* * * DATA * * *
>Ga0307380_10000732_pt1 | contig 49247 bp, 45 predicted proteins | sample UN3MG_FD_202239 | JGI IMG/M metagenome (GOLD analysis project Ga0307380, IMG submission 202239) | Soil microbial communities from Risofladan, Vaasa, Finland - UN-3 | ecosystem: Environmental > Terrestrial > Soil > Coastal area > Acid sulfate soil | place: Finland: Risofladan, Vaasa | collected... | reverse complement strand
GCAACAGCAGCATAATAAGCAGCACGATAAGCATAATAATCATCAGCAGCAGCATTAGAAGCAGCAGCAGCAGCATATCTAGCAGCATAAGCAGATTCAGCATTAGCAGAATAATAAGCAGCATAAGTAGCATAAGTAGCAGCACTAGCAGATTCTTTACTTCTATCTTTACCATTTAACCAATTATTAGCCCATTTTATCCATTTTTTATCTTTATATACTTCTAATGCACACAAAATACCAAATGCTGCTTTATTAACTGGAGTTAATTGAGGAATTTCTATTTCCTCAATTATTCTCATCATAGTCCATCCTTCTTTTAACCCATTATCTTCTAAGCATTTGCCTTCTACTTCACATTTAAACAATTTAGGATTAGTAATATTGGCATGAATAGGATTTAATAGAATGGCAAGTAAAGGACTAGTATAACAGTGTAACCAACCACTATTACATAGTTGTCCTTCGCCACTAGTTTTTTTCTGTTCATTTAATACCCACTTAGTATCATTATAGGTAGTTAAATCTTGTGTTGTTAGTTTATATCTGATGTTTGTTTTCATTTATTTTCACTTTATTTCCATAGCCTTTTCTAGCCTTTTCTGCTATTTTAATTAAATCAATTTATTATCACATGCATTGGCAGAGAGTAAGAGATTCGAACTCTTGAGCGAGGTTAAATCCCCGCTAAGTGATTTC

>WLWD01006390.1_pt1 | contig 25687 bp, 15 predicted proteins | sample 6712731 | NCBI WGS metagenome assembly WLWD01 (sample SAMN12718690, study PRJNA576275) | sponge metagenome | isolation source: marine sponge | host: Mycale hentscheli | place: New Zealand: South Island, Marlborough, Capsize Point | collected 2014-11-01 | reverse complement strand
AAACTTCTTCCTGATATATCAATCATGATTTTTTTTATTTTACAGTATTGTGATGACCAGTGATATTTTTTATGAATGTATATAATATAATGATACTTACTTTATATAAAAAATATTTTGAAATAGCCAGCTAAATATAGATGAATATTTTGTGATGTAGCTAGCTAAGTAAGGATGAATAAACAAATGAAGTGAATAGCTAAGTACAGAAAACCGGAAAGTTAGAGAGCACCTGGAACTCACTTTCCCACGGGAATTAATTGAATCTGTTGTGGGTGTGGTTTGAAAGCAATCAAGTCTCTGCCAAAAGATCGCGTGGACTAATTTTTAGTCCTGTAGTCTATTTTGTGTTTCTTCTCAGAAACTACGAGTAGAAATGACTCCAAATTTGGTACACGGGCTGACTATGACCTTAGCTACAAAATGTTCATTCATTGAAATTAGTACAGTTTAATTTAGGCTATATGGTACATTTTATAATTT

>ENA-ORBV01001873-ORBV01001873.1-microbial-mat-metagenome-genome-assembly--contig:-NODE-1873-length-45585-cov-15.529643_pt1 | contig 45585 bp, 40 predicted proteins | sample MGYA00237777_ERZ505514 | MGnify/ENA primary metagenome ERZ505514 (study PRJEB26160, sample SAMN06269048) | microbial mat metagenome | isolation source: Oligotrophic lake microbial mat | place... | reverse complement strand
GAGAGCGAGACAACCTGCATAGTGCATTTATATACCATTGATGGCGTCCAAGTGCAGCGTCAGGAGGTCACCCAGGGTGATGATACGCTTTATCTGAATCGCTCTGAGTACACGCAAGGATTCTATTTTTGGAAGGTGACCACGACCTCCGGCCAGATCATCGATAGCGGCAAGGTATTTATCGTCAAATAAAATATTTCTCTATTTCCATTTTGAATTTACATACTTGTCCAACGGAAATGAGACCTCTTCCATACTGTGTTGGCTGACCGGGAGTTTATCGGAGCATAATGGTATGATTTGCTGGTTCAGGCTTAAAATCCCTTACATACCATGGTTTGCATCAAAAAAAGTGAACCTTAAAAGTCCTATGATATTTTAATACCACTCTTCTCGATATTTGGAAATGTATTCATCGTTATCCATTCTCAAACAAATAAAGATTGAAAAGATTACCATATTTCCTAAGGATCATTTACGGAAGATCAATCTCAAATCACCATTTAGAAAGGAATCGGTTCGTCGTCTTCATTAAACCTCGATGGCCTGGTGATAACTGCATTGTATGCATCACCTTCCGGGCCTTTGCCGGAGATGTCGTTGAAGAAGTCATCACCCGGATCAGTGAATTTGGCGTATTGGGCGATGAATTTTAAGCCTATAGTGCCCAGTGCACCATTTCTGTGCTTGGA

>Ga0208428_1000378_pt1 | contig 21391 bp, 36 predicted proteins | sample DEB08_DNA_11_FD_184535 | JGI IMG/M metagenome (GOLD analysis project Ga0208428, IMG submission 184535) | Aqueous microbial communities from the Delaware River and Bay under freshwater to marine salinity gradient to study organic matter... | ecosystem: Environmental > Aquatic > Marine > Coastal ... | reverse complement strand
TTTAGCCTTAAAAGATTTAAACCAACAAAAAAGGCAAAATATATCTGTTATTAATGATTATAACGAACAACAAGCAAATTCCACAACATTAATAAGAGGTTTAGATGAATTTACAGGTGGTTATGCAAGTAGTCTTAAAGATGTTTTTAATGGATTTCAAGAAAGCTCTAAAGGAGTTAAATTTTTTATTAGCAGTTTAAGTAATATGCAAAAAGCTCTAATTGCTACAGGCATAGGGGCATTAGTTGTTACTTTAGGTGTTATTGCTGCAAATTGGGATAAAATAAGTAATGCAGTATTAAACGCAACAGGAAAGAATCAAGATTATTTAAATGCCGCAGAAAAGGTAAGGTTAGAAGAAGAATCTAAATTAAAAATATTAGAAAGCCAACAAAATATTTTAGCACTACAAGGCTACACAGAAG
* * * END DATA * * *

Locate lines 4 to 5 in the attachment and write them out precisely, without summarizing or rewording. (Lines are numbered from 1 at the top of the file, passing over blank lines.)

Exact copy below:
AAACTTCTTCCTGATATATCAATCATGATTTTTTTTATTTTACAGTATTGTGATGACCAGTGATATTTTTTATGAATGTATATAATATAATGATACTTACTTTATATAAAAAATATTTTGAAATAGCCAGCTAAATATAGATGAATATTTTGTGATGTAGCTAGCTAAGTAAGGATGAATAAACAAATGAAGTGAATAGCTAAGTACAGAAAACCGGAAAGTTAGAGAGCACCTGGAACTCACTTTCCCACGGGAATTAATTGAATCTGTTGTGGGTGTGGTTTGAAAGCAATCAAGTCTCTGCCAAAAGATCGCGTGGACTAATTTTTAGTCCTGTAGTCTATTTTGTGTTTCTTCTCAGAAACTACGAGTAGAAATGACTCCAAATTTGGTACACGGGCTGACTATGACCTTAGCTACAAAATGTTCATTCATTGAAATTAGTACAGTTTAATTTAGGCTATATGGTACATTTTATAATTT

>ENA-ORBV01001873-ORBV01001873.1-microbial-mat-metagenome-genome-assembly--contig:-NODE-1873-length-45585-cov-15.529643_pt1 | contig 45585 bp, 40 predicted proteins | sample MGYA00237777_ERZ505514 | MGnify/ENA primary metagenome ERZ505514 (study PRJEB26160, sample SAMN06269048) | microbial mat metagenome | isolation source: Oligotrophic lake microbial mat | place... | reverse complement strand